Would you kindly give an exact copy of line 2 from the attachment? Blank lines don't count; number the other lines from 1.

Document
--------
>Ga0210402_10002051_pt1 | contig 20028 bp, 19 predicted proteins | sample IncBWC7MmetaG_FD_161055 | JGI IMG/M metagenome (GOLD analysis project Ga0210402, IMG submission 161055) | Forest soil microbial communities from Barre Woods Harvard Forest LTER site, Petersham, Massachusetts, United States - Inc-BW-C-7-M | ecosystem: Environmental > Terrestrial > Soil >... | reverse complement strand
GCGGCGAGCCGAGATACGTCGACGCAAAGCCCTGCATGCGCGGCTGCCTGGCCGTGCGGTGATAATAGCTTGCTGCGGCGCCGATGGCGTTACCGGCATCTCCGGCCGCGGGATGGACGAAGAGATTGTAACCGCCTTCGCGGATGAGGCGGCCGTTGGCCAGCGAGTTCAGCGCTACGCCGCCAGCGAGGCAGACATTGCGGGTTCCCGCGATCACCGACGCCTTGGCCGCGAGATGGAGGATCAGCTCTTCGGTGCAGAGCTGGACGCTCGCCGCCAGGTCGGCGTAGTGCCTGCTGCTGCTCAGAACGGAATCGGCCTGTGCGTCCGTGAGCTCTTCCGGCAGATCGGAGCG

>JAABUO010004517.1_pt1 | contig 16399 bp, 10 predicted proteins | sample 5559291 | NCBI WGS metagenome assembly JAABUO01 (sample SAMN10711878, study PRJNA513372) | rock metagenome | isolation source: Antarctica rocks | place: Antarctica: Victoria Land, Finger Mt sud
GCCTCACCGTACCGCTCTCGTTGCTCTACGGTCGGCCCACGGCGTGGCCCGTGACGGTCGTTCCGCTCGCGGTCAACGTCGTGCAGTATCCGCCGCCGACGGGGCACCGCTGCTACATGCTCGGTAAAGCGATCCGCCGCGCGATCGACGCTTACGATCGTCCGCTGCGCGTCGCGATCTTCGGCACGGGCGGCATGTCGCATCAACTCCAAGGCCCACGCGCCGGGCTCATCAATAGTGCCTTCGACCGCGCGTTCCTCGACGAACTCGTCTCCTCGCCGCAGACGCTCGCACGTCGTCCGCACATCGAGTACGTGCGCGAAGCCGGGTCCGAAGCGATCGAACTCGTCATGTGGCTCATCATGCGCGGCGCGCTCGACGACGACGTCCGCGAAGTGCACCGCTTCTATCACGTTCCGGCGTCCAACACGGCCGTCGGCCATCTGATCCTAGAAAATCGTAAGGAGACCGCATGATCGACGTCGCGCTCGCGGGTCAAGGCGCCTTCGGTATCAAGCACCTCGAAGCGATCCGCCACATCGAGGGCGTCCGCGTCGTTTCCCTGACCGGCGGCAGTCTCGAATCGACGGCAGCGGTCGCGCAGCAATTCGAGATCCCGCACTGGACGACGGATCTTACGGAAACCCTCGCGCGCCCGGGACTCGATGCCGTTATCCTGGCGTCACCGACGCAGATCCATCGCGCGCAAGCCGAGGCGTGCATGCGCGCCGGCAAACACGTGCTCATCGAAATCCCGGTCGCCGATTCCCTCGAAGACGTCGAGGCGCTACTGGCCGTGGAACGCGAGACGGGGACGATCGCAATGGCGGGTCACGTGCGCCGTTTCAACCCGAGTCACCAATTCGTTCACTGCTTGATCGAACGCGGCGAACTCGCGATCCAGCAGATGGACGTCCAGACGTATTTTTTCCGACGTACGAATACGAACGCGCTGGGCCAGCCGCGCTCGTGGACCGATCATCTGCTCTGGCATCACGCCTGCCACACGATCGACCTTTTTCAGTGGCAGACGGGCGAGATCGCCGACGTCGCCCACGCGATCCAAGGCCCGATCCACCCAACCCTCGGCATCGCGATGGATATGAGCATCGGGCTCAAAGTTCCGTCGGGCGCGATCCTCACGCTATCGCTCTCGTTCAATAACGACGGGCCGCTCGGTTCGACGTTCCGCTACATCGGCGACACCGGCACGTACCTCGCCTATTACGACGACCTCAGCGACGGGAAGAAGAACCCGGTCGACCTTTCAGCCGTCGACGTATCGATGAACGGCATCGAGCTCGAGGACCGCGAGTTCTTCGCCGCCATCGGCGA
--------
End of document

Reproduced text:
GCGGCGAGCCGAGATACGTCGACGCAAAGCCCTGCATGCGCGGCTGCCTGGCCGTGCGGTGATAATAGCTTGCTGCGGCGCCGATGGCGTTACCGGCATCTCCGGCCGCGGGATGGACGAAGAGATTGTAACCGCCTTCGCGGATGAGGCGGCCGTTGGCCAGCGAGTTCAGCGCTACGCCGCCAGCGAGGCAGACATTGCGGGTTCCCGCGATCACCGACGCCTTGGCCGCGAGATGGAGGATCAGCTCTTCGGTGCAGAGCTGGACGCTCGCCGCCAGGTCGGCGTAGTGCCTGCTGCTGCTCAGAACGGAATCGGCCTGTGCGTCCGTGAGCTCTTCCGGCAGATCGGAGCG